The loss of mobility can have a devastating effect on your quality of life. Mobility is your ability to move across space, either by walking, by wheelchair or by a walker. When you lose mobility you lose autonomy, and this is why the main goal of a physiotherapy practice is to recover the loss of motion and improve mobility for their patients.
Physiotherapy, or physical therapy, is a manipulation of the body and muscles used to rebuild muscle to heal and support previous injuries. Physiotherapy is a vital part of healing for any injury. Even a more minor injury like a sprain or a minor bone break can benefit from physiotherapy. In fact, obtaining physiotherapy after a physical injury is the best way to ensure that mobility is not limited due to the injury.
How does physiotherapy work to improve mobility, and why is this important? As mentioned in the introduction, loss of mobility can have many negative effects on the quality of life of an injured person. Without the ability to move freely and without pain, a person may experience depression, weight gain, or other negative health consequences. Other muscles or old injuries can be damaged or exacerbated by an injury that doesn't heal properly. Loss of mobility can also have personal consequences. Without a full range of mobility, people can lose precious family time when they aren't able to join in normal activities. They can lose the self-confidence and sense of self-worth that comes with the ability to participate in hobbies or recreational sports. Loss of mobility can also have dire financial consequences including loss of employment or costly medical bills that can add up over time due to an untreated injury.
Now that we understand why it is so important to treat loss of mobility, let's discuss how exactly physiotherapy can work to improve mobility. Physiotherapy helps you regain your mobility by building strength and confidence through exercises designed especially for your specific situation.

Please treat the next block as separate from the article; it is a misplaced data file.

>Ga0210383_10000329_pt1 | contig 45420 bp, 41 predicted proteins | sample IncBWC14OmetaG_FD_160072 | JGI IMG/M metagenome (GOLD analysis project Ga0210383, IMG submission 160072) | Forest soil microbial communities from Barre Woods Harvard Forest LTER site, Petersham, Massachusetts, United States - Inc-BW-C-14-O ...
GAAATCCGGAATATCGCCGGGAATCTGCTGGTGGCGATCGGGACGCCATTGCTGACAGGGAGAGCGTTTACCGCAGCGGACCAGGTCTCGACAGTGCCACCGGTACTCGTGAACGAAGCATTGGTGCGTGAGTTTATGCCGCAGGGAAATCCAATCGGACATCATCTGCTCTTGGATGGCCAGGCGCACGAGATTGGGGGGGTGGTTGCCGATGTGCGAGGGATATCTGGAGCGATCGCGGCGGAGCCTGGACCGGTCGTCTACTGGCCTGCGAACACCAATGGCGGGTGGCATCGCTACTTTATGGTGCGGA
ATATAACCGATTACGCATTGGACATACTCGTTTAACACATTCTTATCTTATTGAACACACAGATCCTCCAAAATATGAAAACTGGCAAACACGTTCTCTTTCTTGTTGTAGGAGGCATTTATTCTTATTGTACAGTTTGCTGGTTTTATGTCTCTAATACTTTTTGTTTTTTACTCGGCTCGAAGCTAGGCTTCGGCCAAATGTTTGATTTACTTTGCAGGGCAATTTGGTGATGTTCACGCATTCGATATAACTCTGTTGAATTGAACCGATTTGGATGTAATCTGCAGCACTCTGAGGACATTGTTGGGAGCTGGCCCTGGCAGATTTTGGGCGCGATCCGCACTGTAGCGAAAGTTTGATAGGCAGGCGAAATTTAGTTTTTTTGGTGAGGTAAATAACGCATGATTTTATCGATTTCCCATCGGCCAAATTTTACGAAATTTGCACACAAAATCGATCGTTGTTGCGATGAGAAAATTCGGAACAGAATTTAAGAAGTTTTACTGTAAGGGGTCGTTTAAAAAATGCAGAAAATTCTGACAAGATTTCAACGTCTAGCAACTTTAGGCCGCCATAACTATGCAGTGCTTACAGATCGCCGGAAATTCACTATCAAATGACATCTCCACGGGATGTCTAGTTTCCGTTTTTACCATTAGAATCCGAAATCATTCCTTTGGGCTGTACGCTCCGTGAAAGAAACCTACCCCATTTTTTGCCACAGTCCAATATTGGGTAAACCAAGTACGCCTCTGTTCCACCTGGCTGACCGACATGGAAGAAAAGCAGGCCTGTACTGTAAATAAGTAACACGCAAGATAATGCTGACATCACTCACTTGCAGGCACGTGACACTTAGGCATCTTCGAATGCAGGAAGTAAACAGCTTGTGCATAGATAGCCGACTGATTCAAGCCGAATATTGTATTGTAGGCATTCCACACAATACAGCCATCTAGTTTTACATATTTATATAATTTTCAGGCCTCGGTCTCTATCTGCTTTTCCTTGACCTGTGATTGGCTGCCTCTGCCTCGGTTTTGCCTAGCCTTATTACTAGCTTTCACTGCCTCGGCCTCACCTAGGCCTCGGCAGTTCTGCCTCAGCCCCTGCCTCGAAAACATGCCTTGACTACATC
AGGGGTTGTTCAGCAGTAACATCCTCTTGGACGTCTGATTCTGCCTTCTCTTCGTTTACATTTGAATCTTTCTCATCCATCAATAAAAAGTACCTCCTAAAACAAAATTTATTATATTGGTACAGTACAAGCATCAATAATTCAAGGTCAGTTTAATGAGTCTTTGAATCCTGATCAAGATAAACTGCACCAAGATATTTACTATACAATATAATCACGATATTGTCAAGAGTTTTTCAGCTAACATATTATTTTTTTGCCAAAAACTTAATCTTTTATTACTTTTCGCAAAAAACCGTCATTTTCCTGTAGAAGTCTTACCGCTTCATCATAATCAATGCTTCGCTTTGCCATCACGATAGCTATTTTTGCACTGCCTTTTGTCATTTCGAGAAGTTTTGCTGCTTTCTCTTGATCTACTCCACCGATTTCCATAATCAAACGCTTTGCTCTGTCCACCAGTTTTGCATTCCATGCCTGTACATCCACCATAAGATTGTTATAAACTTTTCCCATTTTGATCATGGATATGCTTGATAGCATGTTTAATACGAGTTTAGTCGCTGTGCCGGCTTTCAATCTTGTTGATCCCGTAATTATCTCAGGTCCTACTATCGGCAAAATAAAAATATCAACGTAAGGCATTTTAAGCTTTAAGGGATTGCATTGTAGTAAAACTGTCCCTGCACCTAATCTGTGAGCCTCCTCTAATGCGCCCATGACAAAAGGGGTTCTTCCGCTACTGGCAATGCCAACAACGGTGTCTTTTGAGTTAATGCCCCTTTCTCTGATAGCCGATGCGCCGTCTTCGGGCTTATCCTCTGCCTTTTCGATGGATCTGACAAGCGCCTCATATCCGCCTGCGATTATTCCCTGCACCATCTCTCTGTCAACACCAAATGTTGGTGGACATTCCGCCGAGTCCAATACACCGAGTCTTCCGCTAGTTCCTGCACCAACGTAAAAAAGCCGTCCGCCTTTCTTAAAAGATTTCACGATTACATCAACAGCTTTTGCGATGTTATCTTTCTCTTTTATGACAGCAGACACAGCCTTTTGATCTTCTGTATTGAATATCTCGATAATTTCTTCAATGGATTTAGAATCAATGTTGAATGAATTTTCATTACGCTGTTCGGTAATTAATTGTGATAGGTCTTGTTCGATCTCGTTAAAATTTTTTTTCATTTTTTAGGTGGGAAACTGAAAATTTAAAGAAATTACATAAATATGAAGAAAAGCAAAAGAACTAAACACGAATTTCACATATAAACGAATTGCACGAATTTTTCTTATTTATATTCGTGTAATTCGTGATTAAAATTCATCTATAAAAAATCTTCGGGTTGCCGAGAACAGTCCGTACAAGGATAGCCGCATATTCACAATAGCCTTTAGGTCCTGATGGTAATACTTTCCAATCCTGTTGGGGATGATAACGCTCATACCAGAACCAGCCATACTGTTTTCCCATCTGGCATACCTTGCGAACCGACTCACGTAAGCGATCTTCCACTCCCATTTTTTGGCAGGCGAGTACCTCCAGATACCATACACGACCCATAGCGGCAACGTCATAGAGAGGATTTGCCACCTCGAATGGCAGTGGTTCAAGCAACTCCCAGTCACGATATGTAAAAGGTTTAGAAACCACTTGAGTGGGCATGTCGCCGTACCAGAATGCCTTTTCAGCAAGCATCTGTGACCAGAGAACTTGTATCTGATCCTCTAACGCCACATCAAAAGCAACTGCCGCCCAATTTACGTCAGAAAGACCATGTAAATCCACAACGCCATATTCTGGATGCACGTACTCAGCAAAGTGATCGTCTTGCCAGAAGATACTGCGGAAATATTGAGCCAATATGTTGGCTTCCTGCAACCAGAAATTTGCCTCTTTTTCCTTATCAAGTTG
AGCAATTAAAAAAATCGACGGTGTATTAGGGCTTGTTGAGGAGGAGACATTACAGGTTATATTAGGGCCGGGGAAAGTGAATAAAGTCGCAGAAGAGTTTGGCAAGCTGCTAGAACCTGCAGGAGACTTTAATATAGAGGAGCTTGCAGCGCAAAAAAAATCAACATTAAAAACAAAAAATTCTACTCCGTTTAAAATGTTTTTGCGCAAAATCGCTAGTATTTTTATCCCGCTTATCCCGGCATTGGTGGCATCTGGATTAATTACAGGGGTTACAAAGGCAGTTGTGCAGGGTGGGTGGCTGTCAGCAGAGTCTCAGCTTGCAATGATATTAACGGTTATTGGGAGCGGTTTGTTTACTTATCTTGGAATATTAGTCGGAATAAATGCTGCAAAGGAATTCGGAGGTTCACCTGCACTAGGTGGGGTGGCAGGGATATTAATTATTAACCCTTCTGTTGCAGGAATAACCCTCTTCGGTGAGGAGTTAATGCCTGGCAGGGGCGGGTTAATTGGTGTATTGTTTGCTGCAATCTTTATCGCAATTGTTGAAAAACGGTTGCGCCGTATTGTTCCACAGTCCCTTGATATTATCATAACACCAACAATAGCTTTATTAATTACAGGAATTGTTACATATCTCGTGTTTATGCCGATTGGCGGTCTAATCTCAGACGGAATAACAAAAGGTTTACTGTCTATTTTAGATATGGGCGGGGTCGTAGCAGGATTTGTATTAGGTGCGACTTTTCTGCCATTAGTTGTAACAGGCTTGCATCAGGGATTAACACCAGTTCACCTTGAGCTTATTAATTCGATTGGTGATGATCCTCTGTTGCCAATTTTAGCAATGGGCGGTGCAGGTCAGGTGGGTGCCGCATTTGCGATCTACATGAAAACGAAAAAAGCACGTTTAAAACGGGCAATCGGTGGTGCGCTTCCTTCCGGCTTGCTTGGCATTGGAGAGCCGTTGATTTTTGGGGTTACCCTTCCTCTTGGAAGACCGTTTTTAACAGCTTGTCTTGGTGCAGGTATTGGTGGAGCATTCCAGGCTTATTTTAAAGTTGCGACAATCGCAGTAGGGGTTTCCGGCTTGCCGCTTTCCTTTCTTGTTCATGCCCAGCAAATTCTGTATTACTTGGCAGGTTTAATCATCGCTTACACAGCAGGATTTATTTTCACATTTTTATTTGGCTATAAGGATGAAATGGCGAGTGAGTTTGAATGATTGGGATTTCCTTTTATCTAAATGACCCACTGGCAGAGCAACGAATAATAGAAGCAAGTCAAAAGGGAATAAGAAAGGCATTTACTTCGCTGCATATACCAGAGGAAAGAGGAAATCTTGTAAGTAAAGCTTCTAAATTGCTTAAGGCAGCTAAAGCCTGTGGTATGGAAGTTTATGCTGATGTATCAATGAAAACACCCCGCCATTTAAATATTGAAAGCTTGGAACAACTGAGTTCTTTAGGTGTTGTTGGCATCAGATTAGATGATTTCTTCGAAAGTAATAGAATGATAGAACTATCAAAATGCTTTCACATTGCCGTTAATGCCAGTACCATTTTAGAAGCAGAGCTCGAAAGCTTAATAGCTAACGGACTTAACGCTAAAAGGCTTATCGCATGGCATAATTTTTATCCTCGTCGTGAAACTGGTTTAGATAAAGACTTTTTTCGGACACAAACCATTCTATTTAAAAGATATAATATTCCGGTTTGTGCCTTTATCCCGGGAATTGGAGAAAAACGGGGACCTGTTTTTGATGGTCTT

Physiotherapists will work to get you moving as efficiently and safely as possibly. Many different therapies and aids are used to get you moving again. The goal is to help you gain your independence and confidence back. First, the physiotherapist will do an assessment of your ability to move. Through this assessment, they will be able to tell what muscles are too tight, injured or need strengthening. You will be assigned exercises to help gain strength, flexibility, and balance where you need it. These exercises will be taught to you in person. You may be instructed to practice them at home. Be sure to follow your therapist's instructions carefully. Your physiotherapist will also work with you on differing terrain to be sure that you can handle hills, uneven sidewalks, and other varying surfaces.
Ultimately, your physiotherapist will do whatever is necessary to get you moving again in a confident, independent manner. Be sure to follow the instructions carefully. Your therapist is an expert, and they don't want you to move forward too quickly at the risk or re-injuring yourself. With hard work and patience, many people are able to regain mobility through physiotherapy work.